Process management is an exercise in efficiency – it is all about doing the correct things while minimizing waste.
There are a lot of programs out there that address process standardization and improvement in more words than I’ll use — programs such as Lean, Six Sigma, Business Process Engineering, SIPOC (Supplier, Input, Process, Output, Customer), and so on. More study on any of these topics will certainly yield positive benefits, especially at an integration business characterized by many similar activities and deliverables over multiple projects.
I view process as simply how we do things. If you watch people and how they do something, you can measure their effectiveness (quality) and efficiency (speed and waste). You can look for areas to improve, steps that don’t add value, delays or wait times that could be removed, and steps that create errors, which then have to be checked and/or fixed by someone else.
But all processes start simply; we perform hundreds of them every day, often without conscious thought. When I teach, I use simple everyday examples to help explain concepts, rather than diving right into the work environment. So, with that in mind, I’d like to use a simple example of a simiple process and I’m confident you’ll be able to extrapolate to your job functions.
One morning I made a pot of coffee. I have a drip-coffee maker, so I put the paper filter in the basket, measured coffee into the filter, added water to the reservoir, and put the pot underneath. Some people I know put the water in first; put the pot underneath, then the filter, then the coffee. Both involve a slightly different process but achieve the same result.
How do you make coffee at home?
Some of you may have different coffee makers — a French press, a Keurig, maybe even a Bunn — and the type of machine makes a difference in the process. If it’s a Bunn, for example, you have to put in the water last — and from a different container — because a Bunn coffee maker operates differently than a typical drip coffee maker.
Now, if you never had a Bunn coffee maker before and received one as a gift, did you know to put the water in last, with a separate container, with the pot already underneath, so that you didn’t make a mess all over the kitchen counter?
And if you didn’t already know, did you find out in a good way or a bad way? Surely, there are people who figured it out the hard way; they used the coffee pot to put the water in first and it went all over the place.
Integrators that truly want to improve have to determine how costly it is to have a lot of their employees learn those lessons the hard way (in the case of the Bunn coffee maker, how wet is too wet for the counter and floor?). Companies need to look at process management from an organizational perspective, not just an individual perspective. If 10 people are going to make coffee and achieve a predictable result, they need to understand the machine and its supplies and determine the best way to make good coffee. They need to be proactive about understanding the process and its intended results — think about it; talk about it; measure, document and standardize it. Or the company can just say, “That coffee machine always pours coffee all over the place, so we buy a lot of paper towels to clean up the mess.”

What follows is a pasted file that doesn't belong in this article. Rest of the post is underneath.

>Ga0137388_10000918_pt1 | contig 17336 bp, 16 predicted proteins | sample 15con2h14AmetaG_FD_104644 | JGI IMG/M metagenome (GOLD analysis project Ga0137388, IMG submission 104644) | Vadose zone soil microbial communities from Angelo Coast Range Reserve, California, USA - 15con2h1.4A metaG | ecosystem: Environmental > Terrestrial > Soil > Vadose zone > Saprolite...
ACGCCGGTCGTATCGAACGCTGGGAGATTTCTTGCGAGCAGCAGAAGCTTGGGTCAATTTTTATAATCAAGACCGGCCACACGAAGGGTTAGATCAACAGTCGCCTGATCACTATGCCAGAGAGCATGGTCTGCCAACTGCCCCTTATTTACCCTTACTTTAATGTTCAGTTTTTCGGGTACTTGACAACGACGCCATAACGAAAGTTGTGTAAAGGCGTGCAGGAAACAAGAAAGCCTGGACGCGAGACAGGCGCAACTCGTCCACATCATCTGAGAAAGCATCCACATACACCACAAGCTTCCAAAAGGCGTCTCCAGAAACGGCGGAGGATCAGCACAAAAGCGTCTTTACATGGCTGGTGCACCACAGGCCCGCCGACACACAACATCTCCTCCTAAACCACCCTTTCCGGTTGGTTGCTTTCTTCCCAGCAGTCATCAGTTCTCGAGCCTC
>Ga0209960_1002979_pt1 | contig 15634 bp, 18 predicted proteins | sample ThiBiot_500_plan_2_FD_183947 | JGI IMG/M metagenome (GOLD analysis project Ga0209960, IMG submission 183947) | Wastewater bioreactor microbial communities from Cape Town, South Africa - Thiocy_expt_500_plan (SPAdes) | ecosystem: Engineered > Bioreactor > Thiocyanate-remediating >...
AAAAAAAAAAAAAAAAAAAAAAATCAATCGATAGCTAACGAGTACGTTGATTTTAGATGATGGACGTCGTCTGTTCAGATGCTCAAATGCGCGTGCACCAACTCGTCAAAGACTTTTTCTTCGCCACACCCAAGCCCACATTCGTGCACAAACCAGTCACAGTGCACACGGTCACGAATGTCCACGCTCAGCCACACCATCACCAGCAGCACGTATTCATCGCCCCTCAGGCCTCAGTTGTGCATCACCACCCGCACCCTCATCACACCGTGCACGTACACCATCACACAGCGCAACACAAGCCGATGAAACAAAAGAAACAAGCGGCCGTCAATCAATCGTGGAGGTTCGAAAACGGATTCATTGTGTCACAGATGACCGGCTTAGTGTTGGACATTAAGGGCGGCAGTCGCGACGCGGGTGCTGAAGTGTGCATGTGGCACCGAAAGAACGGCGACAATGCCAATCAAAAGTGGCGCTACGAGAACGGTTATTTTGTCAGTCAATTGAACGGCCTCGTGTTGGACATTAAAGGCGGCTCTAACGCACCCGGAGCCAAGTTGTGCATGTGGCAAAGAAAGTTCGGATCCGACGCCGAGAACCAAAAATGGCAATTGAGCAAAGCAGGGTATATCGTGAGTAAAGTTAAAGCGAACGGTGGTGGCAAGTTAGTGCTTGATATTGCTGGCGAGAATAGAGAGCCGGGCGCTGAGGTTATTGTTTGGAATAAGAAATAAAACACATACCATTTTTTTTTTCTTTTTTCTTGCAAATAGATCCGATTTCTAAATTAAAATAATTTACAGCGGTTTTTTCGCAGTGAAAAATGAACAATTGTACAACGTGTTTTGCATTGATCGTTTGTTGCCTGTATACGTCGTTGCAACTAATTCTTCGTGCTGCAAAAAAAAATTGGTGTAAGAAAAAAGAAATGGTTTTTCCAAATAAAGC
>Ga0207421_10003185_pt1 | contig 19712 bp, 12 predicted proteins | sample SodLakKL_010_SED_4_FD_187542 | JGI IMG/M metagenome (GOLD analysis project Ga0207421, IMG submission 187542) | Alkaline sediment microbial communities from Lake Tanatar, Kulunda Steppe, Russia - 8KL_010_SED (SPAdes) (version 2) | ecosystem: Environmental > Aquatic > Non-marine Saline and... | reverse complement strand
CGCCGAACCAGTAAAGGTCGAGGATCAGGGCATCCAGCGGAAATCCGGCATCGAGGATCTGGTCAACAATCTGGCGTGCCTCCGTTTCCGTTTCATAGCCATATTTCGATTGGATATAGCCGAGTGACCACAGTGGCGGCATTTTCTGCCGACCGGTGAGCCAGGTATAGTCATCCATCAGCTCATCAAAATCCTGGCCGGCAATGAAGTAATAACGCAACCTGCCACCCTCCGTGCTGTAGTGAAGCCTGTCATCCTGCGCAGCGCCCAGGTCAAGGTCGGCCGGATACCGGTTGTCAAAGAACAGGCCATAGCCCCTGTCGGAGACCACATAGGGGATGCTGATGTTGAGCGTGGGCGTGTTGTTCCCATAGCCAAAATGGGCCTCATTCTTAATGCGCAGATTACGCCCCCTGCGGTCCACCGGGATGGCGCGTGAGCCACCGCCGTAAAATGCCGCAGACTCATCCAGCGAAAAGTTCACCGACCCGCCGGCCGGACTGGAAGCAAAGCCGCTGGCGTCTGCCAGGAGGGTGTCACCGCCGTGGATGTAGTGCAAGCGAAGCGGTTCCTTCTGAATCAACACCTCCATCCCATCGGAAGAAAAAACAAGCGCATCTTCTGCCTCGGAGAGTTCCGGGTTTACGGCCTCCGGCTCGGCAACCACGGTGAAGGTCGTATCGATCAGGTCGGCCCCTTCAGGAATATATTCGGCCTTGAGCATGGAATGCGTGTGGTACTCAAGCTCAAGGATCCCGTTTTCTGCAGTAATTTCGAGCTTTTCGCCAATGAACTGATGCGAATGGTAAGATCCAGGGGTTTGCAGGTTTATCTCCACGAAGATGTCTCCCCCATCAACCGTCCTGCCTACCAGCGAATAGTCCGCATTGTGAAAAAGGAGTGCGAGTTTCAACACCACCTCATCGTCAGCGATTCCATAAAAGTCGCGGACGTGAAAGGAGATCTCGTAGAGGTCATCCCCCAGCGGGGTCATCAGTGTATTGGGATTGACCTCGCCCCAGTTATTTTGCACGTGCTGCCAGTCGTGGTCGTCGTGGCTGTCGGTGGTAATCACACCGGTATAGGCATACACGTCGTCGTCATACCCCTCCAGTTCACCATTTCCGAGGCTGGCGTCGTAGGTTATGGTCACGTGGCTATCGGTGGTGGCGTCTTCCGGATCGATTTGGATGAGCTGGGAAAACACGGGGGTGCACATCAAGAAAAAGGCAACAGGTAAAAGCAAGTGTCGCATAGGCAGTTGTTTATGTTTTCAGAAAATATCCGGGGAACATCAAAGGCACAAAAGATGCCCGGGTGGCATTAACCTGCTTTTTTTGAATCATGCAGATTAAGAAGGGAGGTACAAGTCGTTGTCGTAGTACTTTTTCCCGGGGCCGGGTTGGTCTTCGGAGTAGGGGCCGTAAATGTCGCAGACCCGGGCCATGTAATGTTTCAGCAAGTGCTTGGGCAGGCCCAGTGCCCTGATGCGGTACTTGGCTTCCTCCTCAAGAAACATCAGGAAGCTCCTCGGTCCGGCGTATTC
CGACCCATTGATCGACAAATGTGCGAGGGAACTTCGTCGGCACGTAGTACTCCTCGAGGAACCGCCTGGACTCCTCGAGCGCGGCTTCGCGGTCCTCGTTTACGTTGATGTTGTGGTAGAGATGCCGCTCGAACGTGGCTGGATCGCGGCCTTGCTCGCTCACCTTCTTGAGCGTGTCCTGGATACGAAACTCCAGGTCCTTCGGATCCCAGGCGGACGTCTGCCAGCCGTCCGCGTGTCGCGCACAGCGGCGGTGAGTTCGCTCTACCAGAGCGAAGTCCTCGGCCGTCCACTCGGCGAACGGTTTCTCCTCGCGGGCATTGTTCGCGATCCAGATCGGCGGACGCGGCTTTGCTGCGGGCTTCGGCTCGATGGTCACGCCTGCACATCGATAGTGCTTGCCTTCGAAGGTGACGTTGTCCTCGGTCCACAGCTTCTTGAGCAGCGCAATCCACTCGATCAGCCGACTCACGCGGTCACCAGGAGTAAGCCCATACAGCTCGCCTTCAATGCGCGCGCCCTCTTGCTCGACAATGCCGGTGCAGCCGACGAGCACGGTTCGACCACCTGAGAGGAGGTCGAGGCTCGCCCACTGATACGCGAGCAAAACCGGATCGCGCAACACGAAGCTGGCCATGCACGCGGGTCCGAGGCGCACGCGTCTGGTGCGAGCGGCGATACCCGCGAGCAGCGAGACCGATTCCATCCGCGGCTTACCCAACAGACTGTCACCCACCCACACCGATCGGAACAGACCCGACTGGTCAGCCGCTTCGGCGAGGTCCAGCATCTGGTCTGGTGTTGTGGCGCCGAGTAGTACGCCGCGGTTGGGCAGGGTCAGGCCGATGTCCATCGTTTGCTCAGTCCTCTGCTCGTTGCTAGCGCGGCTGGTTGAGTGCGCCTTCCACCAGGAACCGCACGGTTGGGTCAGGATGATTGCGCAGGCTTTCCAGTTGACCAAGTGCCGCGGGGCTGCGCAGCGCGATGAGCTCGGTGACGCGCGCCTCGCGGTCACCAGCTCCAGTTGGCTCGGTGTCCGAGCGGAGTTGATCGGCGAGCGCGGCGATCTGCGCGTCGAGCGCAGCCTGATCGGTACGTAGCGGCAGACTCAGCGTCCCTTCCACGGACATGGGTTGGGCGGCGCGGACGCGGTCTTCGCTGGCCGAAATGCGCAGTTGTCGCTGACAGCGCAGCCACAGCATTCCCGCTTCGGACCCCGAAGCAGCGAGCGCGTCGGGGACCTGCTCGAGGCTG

I am not talking about turning people into unthinking robots; I am talking about the need to consciously look at how people do things. A lot of organizations spend an incredible amount of time and money documenting perfect-world processes, yet they don’t really look at how their people do things now — on a daily basis — and determine how they can make small, incremental improvements.
The company must measure what it’s actually doing, not what it thinks or wishes it were doing. But what I find is that people don’t like to be measured. If you ask someone, “How do you do that?” they’ll say, “How do you want me to do it?” or “I’m doing it the way I was taught.” They are afraid that by measuring them, the company is judging them. Still, organizations need to watch how employees perform processes and assure them they are not measuring the employee, just the process, of which the employee is only one component.
Integration firms with mature leadership usually don’t have a judgment factor permeating their culture. In such organizations, the attitude is, “I’ll write down what I do, then we’ll get together and improve on it.” Improvement is based on the value the company needs to achieve, viewed from the client’s perspective, not based on ego or a need to be right. Mature companies document and improve their processes incrementally — in a nonjudgmental fashion — attempting to remove waste, variation, or steps that don’t add value. They don’t throw everything away and start over, blaming everyone who was ever involved in creating the process. That would be a recipe for disaster.
It is incumbent upon a mature organization to periodically and objectively (which doesn’t mean judgmentally or robotically) look at how people are doing what they are doing, and align it with why they’re doing what they’re doing.
Taking simple steps, I have seen integrators dramatically increase their efficiency, boost profits, and reduce waste. Creating efficiencies through process standardization and improvement also helps cut down occurrences of reactive drama or crisis modes and fosters greater commitment among all the organization’s employees because they feel responsible for improving how things work. They understand the linkage between cause and effect.
By Brad Malone
This article comes from our partners at Navigate Management Consulting
Would you like to learn more about process management? This is one of the topics covered at Navigate Academy a new online learning platform for systems integrators. Other topics covered include project management, business management, leadership and culture
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